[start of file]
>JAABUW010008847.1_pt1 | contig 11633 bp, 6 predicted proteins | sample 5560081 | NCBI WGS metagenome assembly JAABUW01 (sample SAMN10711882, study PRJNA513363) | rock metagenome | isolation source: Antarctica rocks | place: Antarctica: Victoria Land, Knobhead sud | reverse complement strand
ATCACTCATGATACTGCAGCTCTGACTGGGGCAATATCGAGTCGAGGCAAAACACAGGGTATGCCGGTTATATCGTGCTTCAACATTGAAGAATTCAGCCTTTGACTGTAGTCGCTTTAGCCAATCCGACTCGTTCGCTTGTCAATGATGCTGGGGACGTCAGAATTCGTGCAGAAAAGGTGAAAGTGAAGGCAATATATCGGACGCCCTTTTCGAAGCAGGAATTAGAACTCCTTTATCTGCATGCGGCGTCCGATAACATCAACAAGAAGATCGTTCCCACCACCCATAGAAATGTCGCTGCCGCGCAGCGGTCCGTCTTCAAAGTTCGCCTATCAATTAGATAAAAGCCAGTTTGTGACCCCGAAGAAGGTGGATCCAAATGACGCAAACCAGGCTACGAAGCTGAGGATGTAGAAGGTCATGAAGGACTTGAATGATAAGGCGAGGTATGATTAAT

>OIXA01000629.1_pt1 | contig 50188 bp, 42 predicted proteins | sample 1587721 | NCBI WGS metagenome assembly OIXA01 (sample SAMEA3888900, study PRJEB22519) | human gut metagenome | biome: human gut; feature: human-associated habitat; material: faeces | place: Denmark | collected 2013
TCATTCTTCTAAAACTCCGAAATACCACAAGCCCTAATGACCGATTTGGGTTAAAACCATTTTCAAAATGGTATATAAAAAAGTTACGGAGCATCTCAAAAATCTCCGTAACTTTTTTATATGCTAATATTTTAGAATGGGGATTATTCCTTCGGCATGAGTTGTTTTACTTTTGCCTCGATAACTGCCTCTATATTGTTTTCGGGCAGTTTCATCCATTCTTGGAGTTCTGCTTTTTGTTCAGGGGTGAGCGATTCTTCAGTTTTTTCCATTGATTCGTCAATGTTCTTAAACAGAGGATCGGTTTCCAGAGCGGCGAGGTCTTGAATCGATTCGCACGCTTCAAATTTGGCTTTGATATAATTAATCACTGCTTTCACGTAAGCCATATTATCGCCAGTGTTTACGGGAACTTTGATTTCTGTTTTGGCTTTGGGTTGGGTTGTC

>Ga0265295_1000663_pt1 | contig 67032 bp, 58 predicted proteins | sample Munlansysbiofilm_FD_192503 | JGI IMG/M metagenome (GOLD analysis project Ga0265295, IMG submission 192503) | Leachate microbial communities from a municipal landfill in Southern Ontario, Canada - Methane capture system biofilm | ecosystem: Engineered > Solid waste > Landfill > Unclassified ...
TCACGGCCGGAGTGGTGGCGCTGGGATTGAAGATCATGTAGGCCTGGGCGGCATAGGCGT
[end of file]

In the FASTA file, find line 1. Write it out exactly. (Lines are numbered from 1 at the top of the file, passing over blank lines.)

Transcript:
>JAABUW010008847.1_pt1 | contig 11633 bp, 6 predicted proteins | sample 5560081 | NCBI WGS metagenome assembly JAABUW01 (sample SAMN10711882, study PRJNA513363) | rock metagenome | isolation source: Antarctica rocks | place: Antarctica: Victoria Land, Knobhead sud | reverse complement strand